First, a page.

25 June 2010

Will BP file for bankruptcy?

There is a reasonably high chance that BP could file for Chapter 11 bankruptcy in the next few years, or even months, and the result would be an "absolute horror" for the government, according to a bankruptcy expert...

The specter of Chapter 11 bankruptcy terrifies Gulf residents because it could allow BP to delay, or even avoid, paying billions of dollars to businesses and individuals affected by the Gulf spill. The chapter is specifically for companies in temporary financial trouble who can reemerge as viable if they receive new funding, cancel burdensome contracts and delay, restructure, or wall off repayment obligations...

BP has a lot of cash and the ability to generate huge amounts of cash. But remember, just because BP can pay claims doesn't mean they should, or that they will, given that their primary obligation is to their shareholders...

They could cut loose BP America and it could be BP America that files for bankruptcy. My presumption is that it's BP America that's responsible for the spill. They can wall off the non-BP America assets from the Gulf -- which is about 50% of the company's net value --and try to reorganize BP America. That's likely to take a very long time, and BP would not make good on its promise for the 20 billion [in the escrow fund]...

It would be a mistake, in my judgment, to view BP as a political piñata that can be beat around the head repeatedly without consequences. It's not reasonable to expect BP to pay unlimited liabilities and face criminal charges, and the United States needs to understand the size of the gun BP can pull...
More at The Atlantic.


  1. It occurs to me that filing for bankruptcy (or even bankruptcy protection) may not go over that well.

    The courts don't automatically discharge debts just because the company says so, and the court could decide to liquidate BP's assets to satisfy the creditors instead.

    I'm also unclear why BP shouldn't be expected to pay "unlimited liabilities" to clean up the mess they created, one way or the other.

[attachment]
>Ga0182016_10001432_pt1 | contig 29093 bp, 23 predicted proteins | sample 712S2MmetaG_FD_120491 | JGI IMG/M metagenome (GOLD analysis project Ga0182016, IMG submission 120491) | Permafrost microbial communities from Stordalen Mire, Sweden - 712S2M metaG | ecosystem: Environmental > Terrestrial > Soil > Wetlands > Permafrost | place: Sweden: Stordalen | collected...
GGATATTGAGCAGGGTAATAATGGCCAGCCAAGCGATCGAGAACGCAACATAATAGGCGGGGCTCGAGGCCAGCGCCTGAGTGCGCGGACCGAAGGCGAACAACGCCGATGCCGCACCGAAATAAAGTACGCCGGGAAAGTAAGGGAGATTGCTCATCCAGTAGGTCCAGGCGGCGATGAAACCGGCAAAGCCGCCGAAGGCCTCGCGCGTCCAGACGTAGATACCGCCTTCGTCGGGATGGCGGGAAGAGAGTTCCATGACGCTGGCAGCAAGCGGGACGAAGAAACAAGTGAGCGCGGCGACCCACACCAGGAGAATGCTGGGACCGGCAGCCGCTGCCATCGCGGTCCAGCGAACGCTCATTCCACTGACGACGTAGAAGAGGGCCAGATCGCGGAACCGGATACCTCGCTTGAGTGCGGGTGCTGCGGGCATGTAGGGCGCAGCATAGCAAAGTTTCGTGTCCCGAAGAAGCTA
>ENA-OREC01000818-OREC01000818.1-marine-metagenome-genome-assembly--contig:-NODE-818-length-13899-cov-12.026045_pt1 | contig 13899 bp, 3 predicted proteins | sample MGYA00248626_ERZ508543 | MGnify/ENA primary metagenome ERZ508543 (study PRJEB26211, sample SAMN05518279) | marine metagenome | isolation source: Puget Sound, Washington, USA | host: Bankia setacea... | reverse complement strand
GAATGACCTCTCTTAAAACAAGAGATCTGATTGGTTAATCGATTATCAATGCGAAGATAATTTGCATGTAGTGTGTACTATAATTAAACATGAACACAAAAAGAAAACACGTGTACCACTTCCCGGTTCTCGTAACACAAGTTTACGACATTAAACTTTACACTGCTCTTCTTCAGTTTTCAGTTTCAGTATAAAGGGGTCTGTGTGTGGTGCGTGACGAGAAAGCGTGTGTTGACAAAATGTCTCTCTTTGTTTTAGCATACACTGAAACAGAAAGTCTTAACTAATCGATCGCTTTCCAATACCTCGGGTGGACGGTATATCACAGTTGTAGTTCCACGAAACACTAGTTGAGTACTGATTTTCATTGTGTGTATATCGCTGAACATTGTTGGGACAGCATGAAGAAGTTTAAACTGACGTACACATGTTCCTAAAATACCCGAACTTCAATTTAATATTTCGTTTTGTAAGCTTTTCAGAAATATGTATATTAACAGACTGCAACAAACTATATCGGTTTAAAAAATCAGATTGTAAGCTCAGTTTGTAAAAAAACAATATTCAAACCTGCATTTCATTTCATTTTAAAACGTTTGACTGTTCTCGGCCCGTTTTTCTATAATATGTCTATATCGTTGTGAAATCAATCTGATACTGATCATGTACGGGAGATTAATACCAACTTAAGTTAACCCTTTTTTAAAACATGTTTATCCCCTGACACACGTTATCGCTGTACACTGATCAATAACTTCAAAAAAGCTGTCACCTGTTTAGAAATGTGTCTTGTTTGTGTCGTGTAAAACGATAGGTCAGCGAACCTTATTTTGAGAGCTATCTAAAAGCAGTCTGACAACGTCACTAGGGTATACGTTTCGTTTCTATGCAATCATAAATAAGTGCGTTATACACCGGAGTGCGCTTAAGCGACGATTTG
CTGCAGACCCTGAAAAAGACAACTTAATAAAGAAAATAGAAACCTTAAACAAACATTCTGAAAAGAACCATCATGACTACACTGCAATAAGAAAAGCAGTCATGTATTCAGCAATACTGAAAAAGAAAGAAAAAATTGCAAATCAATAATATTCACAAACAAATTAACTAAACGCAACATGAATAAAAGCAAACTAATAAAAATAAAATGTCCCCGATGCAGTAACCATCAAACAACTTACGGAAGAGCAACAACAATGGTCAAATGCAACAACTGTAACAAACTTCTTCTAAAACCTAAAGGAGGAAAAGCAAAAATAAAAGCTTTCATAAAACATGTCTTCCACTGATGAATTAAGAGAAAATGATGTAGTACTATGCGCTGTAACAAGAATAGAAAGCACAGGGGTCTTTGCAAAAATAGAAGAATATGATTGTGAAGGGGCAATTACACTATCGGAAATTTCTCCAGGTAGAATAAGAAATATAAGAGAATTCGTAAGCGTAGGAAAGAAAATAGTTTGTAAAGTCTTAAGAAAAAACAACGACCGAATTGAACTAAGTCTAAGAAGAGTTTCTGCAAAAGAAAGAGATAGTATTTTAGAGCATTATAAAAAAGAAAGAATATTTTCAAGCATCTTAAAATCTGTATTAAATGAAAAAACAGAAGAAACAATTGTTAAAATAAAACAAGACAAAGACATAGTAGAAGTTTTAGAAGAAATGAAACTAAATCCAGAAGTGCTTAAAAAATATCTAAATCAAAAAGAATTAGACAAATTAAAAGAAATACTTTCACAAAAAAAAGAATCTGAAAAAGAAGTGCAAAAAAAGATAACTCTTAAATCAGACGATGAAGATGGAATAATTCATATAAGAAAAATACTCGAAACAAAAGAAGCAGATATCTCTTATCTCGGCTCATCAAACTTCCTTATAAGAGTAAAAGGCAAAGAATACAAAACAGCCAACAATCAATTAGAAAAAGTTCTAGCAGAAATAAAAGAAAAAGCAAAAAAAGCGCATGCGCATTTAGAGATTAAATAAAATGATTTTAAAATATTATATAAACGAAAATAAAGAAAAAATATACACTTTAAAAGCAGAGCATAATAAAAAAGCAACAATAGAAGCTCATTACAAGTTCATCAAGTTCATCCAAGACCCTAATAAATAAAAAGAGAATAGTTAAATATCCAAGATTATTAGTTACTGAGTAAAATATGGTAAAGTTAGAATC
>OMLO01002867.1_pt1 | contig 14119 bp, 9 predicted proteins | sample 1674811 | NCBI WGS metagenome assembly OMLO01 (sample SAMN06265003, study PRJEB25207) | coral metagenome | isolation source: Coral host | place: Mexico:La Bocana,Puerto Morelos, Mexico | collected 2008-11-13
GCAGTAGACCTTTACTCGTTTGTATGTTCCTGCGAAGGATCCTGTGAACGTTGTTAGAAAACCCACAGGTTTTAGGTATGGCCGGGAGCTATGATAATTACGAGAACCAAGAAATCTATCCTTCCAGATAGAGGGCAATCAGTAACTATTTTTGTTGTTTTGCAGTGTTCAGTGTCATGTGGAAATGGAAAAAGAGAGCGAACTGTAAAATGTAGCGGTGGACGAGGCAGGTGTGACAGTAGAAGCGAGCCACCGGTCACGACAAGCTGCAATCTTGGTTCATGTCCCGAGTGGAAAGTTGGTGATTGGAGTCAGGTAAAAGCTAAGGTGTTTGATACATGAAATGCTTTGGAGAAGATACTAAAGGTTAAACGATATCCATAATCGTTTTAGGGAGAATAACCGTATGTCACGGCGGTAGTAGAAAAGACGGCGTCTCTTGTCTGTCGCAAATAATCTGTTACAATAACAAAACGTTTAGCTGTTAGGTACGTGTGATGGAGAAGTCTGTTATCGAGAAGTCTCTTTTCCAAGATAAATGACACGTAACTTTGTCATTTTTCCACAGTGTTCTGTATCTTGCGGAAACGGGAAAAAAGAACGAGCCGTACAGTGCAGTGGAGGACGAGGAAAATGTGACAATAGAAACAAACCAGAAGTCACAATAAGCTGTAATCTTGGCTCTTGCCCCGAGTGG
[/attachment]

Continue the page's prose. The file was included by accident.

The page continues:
Why shouldn't they be held liable?

  2. As I understand it, "bankruptcy" does not mean you are not liable. It just means you can't pay now. There's more at the link.

  3. Bankruptcy protection typically allows a company to attempt to restructure it's debt, although some debt may get written off in the process with the rest still needing to be repaid.

    A fully bankruptcy typically ceases operation and writes off some percentage of the debt and/or sells off whatever assets are remaining to repay debts and the creditors are left holding the bag. In some cases the company itself is sold in the process although certainly not always.

    The court isn't required to accept either though, nor are the courts required to discharge debts.

  4. My cynical side says that they will hide a huge amount of assets before declaring bankruptcy and then make a miraculous recovery after dodging all of their responsibility for this mess. I'm not sure why I don't trust these BP guys, but, I guess I am just a suspicious person.

  5. Big John, let me guess, you don't trust BP... because they're foreigners?

    I understand I might have been unfair to you personally, but the xenophobic comments from the US (from Sarah Palin saying "I don't trust foreign oil companies" to the US media dubbing BP "British Petroleum", name the company dropped in 1996) have been quite appalling.

    It'd be interesting to see the reaction of the American public and government had this mess been caused by an American company in foreign soil.

    Oh, hang on a minute, a name comes to mind: Bhopal, Union Carbide, remember?


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